Data used to assess historical changes (1905-present) in catch size and composition reflecting altering fisheries practices on a small Caribbean island

Date 2019-04-25
Temporal extent 1904-01-01 -2016-06-01
Author(s) Vermeij MarkORCID1, 2, Latijnhouwers Kelly1, 2, Dilrosun Faisal3, Chamberland Valerie1, 2, Dube Caroline1, Van Buurt Gerard1, Debrot Dolfi1, 4
Affiliation(s) 1 : Carmabi Foundation, Willemstad, Curacao
2 : University of Amsterdam, Institute for Biodiversity and Ecosystem Dynamics, 1090 GE Amsterdam The Netherlands
3 : Ministry of Health, Environment and Nature, Department of Agriculture and Fisheries, Willemstad, Curacao
4 : Wageningen Marine Research, 1780 AB, Den Helder, The Netherlands
DOI 10.17882/60223
Publisher SEANOE
Keyword(s) Curacao, Overfishing, Caribbean, Historic data, Grouper, Sequential overfishing

Effective assessments of the status of Caribbean fish communities require historical baselines to adequately understand how much fish communities have changed through time. To identify such changes and their causes, we compiled a historical overview using data collected at the beginning (1905-1908), middle (1958-1965) and end (1984-2016) of the 20th century, of the artisanal fishing practices and their effects on fish populations around Curaçao, a small island in the southern Caribbean. We documented historical trends in total catch, species composition, and catch sizes per fisher per month for different types of fisheries and related these to technological and environmental changes affecting the island’s fisheries and fish communities. We found that since 1905, fishers targeted species increasingly farther from shore after species occurring closer to shore had become rare. This resulted in surprisingly similar catches in terms of weight, but not composition. Large predatory reef fishes living close to shore (e.g., large Epinephelid species) had virtually disappeared from catches around the mid-20th century, questioning the use of data from this period as baseline data for modern day fish assessments. Secondly, we compared fish landings to in-situ counts from 1969 to estimate the relative contributions of habitat destruction and overfishing to the changes in fish abundance around Curaçao. The decline in coral dominated reef communities corresponded to a concurrent decrease in the abundance and diversity of smaller reef fish species not targeted by fishers, suggesting habitat loss, in addition to fishing, caused the observed declines in reef fish abundance around Curaçao.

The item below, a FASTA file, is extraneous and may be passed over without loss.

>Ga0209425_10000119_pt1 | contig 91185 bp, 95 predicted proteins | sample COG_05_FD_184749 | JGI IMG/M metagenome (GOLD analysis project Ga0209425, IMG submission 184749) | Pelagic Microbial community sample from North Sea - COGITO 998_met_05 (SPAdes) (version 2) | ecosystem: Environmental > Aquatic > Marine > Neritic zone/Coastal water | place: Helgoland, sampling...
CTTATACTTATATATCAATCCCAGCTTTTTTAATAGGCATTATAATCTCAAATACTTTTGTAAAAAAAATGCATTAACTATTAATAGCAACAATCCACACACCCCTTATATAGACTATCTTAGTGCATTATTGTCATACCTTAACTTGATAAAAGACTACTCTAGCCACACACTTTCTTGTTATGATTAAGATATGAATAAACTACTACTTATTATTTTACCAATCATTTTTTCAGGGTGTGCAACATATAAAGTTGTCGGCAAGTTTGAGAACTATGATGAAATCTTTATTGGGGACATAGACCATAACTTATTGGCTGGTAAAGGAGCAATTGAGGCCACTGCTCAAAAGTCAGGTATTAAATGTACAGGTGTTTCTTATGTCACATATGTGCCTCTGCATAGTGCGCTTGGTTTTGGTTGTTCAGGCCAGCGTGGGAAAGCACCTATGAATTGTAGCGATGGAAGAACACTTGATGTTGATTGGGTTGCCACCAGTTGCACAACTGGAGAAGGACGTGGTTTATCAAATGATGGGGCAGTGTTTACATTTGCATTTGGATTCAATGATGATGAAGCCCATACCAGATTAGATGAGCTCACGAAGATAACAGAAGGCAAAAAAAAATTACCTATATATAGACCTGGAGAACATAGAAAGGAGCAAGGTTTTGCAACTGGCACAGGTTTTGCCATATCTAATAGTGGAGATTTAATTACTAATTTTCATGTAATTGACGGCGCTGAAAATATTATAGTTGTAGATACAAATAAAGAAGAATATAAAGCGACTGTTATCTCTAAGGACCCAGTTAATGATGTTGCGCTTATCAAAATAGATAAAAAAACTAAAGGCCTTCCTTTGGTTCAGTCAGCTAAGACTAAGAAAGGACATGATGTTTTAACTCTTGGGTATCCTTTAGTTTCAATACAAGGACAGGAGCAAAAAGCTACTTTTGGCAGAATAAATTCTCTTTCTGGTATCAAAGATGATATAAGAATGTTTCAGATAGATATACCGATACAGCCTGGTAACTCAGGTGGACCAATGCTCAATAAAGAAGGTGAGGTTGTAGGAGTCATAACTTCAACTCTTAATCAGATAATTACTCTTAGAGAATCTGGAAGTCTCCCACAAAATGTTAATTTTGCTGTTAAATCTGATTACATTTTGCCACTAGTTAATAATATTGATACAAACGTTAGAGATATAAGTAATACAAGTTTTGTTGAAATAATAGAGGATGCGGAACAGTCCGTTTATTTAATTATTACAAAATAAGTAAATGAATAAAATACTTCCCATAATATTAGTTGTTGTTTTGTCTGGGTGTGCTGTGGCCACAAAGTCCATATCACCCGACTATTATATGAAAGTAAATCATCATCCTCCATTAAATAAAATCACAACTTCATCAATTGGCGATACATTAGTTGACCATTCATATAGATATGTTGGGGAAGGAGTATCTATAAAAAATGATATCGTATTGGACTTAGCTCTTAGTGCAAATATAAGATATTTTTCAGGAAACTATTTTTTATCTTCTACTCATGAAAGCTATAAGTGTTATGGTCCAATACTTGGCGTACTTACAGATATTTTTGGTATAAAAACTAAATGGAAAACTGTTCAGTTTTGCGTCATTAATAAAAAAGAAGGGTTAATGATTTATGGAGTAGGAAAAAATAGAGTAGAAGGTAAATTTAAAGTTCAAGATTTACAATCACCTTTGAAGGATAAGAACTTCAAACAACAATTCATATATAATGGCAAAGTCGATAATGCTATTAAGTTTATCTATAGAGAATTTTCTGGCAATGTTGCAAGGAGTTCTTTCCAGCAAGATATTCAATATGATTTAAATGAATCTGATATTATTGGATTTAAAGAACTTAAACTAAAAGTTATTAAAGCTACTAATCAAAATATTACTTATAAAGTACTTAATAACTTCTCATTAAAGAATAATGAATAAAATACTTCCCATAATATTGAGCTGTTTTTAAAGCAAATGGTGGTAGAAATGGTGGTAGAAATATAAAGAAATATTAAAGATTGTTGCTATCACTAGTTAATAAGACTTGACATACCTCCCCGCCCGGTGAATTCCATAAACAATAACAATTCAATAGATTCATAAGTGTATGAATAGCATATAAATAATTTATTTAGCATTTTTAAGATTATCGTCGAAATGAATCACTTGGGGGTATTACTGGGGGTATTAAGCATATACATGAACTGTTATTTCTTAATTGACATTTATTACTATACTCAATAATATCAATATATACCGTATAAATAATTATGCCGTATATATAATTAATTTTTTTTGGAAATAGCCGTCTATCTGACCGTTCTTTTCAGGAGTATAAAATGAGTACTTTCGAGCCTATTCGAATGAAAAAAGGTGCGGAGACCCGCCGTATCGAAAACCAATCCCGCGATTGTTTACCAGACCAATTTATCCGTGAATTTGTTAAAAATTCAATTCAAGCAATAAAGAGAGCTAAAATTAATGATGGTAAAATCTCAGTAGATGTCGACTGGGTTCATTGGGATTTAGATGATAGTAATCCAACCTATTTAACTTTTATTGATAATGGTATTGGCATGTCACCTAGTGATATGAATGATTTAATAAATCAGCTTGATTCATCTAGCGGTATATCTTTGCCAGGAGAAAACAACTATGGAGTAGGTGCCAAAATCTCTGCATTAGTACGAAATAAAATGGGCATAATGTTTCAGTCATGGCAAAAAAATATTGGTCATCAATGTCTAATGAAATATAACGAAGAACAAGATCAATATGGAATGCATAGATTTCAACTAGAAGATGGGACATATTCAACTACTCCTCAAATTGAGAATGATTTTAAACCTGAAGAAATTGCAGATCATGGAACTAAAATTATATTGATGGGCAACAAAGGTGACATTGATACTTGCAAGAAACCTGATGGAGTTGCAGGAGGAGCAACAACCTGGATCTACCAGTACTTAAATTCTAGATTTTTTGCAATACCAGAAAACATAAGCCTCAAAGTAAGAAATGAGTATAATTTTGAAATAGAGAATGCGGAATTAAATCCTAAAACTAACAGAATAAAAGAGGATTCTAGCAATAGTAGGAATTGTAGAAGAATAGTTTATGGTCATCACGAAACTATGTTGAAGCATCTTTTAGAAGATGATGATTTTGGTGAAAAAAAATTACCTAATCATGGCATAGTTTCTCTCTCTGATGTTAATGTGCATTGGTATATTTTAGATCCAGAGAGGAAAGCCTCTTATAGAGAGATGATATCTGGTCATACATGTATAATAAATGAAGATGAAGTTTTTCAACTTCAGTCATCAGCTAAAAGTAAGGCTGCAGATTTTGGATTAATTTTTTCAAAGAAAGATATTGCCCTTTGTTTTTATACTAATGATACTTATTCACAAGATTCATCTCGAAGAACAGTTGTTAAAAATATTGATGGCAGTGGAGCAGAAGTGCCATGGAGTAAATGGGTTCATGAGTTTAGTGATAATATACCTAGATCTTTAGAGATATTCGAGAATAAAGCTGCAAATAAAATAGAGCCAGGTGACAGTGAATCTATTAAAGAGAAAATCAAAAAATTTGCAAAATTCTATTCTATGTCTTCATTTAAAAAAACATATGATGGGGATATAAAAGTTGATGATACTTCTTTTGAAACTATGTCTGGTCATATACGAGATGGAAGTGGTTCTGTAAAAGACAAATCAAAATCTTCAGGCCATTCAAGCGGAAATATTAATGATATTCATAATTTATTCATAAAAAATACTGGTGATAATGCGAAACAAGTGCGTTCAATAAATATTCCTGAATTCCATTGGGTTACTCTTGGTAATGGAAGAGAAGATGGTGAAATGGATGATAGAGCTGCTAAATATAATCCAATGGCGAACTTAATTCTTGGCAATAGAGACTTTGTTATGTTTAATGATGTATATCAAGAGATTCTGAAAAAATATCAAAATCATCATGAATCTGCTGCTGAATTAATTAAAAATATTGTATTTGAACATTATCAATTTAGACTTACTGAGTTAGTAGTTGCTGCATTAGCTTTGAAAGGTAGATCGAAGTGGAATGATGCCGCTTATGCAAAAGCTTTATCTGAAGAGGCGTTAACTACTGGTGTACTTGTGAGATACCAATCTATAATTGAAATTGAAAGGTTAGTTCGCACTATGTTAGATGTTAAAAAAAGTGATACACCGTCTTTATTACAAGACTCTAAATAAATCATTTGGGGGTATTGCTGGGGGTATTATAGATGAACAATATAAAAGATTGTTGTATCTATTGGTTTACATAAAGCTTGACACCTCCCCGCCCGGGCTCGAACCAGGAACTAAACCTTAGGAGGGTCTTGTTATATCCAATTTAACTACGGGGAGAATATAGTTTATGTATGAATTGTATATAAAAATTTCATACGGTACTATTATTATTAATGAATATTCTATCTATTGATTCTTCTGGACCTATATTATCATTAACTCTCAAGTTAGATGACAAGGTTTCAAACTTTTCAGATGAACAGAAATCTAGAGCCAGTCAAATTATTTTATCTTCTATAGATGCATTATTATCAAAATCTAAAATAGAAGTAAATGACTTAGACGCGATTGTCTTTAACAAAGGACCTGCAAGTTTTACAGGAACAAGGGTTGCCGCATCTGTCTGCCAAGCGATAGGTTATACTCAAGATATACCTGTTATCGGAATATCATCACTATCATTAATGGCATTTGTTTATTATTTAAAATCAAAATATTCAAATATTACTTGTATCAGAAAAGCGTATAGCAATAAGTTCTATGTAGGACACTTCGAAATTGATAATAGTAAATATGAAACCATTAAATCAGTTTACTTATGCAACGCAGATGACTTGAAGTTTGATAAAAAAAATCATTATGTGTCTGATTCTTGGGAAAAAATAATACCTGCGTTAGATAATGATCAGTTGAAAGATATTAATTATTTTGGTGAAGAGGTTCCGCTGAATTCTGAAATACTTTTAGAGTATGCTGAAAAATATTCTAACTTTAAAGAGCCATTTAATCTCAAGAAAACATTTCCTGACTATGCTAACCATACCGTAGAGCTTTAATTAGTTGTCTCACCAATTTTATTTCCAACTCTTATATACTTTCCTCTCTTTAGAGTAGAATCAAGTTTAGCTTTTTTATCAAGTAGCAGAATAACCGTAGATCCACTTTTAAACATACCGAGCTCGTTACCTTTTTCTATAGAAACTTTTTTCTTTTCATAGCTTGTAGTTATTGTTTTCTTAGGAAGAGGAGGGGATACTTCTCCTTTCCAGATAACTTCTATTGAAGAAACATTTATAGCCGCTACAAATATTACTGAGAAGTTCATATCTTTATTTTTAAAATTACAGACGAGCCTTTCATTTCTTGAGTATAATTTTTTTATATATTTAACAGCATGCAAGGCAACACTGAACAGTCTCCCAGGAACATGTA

Licence CC-BY-NC-ND
File Size Format Processing Access
Historical data on fish abundance around Curacao 618 KB XLS, XLSX Quality controlled data Open access
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How to cite 

Vermeij Mark, Latijnhouwers Kelly, Dilrosun Faisal, Chamberland Valerie, Dube Caroline, Van Buurt Gerard, Debrot Dolfi (2019). Data used to assess historical changes (1905-present) in catch size and composition reflecting altering fisheries practices on a small Caribbean island. SEANOE.

In addition to properly cite this dataset, it would be appreciated that the following work(s) be cited too, when using this dataset in a publication :

Vermeij Mark J. A., Latijnhouwers Kelly R. W., Dilrosun Faisal, Chamberland Valérie F., Dubé Caroline E., Van Buurt Gerard, Debrot Adolphe O., Patterson Heather M. (2019). Historical changes (1905-present) in catch size and composition reflect altering fisheries practices on a small Caribbean island. PLOS ONE, 14(6), e0217589-.